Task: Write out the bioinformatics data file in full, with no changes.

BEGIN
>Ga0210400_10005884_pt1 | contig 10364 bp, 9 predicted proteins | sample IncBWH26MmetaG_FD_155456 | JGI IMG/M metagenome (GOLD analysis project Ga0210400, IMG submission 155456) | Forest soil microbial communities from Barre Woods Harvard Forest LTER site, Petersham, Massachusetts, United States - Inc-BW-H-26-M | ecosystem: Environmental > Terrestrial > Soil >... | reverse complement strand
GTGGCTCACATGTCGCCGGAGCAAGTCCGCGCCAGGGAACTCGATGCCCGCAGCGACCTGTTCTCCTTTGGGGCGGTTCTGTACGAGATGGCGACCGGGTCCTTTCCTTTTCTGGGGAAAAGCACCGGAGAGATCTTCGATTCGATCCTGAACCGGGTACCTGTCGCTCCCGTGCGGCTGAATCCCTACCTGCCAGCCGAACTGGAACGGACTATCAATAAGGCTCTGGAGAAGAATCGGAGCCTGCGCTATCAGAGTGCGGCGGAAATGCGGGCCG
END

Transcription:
>Ga0210400_10005884_pt1 | contig 10364 bp, 9 predicted proteins | sample IncBWH26MmetaG_FD_155456 | JGI IMG/M metagenome (GOLD analysis project Ga0210400, IMG submission 155456) | Forest soil microbial communities from Barre Woods Harvard Forest LTER site, Petersham, Massachusetts, United States - Inc-BW-H-26-M | ecosystem: Environmental > Terrestrial > Soil >... | reverse complement strand
GTGGCTCACATGTCGCCGGAGCAAGTCCGCGCCAGGGAACTCGATGCCCGCAGCGACCTGTTCTCCTTTGGGGCGGTTCTGTACGAGATGGCGACCGGGTCCTTTCCTTTTCTGGGGAAAAGCACCGGAGAGATCTTCGATTCGATCCTGAACCGGGTACCTGTCGCTCCCGTGCGGCTGAATCCCTACCTGCCAGCCGAACTGGAACGGACTATCAATAAGGCTCTGGAGAAGAATCGGAGCCTGCGCTATCAGAGTGCGGCGGAAATGCGGGCCG